(WXYZ) — Tens of millions of kids between the ages of 5 and 11 are now eligible for the COVID-19 vaccine.
A CDC panel voted unanimously in favor of the vaccine on Tuesday night after reviewing data. Pediatric doses have already arrived at local pharmacies and are expected to start going into arms on Wednesday.
In Michigan, there are already 287,000 doses set aside. The state wants to make getting vaccinated super easy for parents, so they're working with pediatrician offices, schools, churches and other places you might take your kids. Experts are worried many families are still on the fence.
COVID-19 outbreaks have wreaked havoc in the classroom since the school year started.
Now, an estimated 28 million kids ages 5 to 11 are now eligible for a COVID-19 vaccine, just in time for the holidays.
"To be able to see family, to be able to give their grandparents a hug without feeling like the ones that could pass it to them," Sarah Rauner, a chief pediatric nurse, said.
Rauner says through extensive studies Pfizer has proved these shots work. But science isn't convincing everyone.
A Kaiser Family Foundation poll found that 3 in 10 parents will definitely not get their kids vaccinated. 33 percent said they plan to wait and see.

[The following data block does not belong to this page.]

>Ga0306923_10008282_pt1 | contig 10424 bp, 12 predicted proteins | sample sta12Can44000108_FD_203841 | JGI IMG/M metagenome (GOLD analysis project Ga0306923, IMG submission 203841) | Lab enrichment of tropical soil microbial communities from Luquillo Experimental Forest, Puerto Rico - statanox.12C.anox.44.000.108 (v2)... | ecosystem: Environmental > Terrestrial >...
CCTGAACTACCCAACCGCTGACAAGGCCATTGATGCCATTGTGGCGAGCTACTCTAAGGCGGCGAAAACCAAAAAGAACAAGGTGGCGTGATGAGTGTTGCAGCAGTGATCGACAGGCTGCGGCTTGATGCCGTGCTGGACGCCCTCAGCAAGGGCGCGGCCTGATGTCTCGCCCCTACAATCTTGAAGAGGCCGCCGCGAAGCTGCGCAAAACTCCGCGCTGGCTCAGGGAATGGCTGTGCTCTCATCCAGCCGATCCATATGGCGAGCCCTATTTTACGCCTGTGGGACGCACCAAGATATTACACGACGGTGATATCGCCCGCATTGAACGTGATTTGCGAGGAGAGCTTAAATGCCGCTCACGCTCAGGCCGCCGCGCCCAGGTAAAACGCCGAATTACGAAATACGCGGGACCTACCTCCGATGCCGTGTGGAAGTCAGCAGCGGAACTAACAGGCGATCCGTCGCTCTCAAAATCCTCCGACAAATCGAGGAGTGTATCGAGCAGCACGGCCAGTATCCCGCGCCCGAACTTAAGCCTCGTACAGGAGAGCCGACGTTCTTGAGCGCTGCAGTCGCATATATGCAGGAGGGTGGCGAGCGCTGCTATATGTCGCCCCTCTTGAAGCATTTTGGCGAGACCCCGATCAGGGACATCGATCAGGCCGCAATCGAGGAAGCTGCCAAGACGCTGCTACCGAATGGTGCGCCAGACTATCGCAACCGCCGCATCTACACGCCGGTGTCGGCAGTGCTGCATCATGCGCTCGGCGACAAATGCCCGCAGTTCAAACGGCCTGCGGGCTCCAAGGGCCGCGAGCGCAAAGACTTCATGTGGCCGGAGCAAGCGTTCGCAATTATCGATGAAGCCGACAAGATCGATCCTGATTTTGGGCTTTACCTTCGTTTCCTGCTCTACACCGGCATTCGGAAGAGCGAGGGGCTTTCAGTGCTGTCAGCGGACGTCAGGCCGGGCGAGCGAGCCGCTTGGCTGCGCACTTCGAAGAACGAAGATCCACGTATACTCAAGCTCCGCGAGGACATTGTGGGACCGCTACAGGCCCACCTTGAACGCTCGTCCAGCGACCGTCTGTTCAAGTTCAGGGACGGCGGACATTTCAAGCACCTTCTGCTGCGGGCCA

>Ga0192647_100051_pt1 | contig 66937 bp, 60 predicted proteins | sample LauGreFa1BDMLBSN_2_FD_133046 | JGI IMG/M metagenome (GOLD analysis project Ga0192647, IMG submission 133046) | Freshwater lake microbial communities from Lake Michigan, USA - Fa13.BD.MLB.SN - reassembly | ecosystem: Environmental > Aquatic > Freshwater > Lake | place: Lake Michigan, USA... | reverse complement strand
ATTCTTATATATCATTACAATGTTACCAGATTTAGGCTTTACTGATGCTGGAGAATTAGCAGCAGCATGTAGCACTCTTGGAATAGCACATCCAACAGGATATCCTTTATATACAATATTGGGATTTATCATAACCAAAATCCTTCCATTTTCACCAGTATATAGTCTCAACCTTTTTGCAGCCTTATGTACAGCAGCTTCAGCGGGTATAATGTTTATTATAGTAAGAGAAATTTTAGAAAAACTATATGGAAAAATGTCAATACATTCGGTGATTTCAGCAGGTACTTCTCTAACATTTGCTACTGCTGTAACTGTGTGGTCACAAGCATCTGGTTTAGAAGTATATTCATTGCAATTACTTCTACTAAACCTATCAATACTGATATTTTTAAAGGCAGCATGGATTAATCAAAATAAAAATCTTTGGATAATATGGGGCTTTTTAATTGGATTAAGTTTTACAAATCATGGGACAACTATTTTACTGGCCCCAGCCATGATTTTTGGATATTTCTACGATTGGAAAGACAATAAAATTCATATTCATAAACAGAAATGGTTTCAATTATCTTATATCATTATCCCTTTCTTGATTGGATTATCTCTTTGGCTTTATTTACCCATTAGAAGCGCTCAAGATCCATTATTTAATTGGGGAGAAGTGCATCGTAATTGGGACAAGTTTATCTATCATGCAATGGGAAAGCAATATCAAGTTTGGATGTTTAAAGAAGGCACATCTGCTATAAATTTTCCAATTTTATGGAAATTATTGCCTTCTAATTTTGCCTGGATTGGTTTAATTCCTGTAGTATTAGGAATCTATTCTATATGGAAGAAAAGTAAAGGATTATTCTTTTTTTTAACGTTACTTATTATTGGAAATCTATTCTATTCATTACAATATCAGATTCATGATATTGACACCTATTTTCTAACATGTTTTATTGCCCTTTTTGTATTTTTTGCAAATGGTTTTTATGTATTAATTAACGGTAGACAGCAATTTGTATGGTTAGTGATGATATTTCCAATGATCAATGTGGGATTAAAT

"It's normal to hesitate in any decision you are making for your child, especially in vaccination in the middle of a pandemic, so once you validate those feelings tell them to go to trusted resources," Rauner said.
She says a simple conversation with your child's doctor could put you at ease.
She says side effects should be minimal, especially since the pediatric dose is smaller than the adult dose.
"Talk to them about all that stuff ahead of time, prepare them and remain calm. The more us parents get excited or nervous around them when they are getting vaccines or procedures, the harder it is on them," she said.
During Pfizer's clinical trials, the most common side effect was a sore arm. Fever was less common with only about 6% of kids running a fever.
Additional Coronavirus information and resources:
View a global coronavirus tracker with data from Johns Hopkins University.
See complete coverage on our Coronavirus Continuing Coverage page.
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